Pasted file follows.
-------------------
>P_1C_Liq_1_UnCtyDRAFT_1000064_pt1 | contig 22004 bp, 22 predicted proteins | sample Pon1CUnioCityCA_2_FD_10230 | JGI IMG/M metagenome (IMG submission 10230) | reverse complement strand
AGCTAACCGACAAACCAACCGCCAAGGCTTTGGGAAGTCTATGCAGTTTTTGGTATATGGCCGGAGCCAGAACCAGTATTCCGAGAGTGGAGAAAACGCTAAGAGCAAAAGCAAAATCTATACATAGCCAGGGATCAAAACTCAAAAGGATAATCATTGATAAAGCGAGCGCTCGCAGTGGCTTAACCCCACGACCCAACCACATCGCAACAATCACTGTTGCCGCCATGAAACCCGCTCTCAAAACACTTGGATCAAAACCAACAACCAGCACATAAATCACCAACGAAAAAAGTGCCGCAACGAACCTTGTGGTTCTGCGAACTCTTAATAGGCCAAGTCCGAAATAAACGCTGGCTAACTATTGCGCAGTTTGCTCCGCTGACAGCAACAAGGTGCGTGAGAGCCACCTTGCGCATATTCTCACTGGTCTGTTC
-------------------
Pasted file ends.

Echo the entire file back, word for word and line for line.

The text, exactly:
>P_1C_Liq_1_UnCtyDRAFT_1000064_pt1 | contig 22004 bp, 22 predicted proteins | sample Pon1CUnioCityCA_2_FD_10230 | JGI IMG/M metagenome (IMG submission 10230) | reverse complement strand
AGCTAACCGACAAACCAACCGCCAAGGCTTTGGGAAGTCTATGCAGTTTTTGGTATATGGCCGGAGCCAGAACCAGTATTCCGAGAGTGGAGAAAACGCTAAGAGCAAAAGCAAAATCTATACATAGCCAGGGATCAAAACTCAAAAGGATAATCATTGATAAAGCGAGCGCTCGCAGTGGCTTAACCCCACGACCCAACCACATCGCAACAATCACTGTTGCCGCCATGAAACCCGCTCTCAAAACACTTGGATCAAAACCAACAACCAGCACATAAATCACCAACGAAAAAAGTGCCGCAACGAACCTTGTGGTTCTGCGAACTCTTAATAGGCCAAGTCCGAAATAAACGCTGGCTAACTATTGCGCAGTTTGCTCCGCTGACAGCAACAAGGTGCGTGAGAGCCACCTTGCGCATATTCTCACTGGTCTGTTC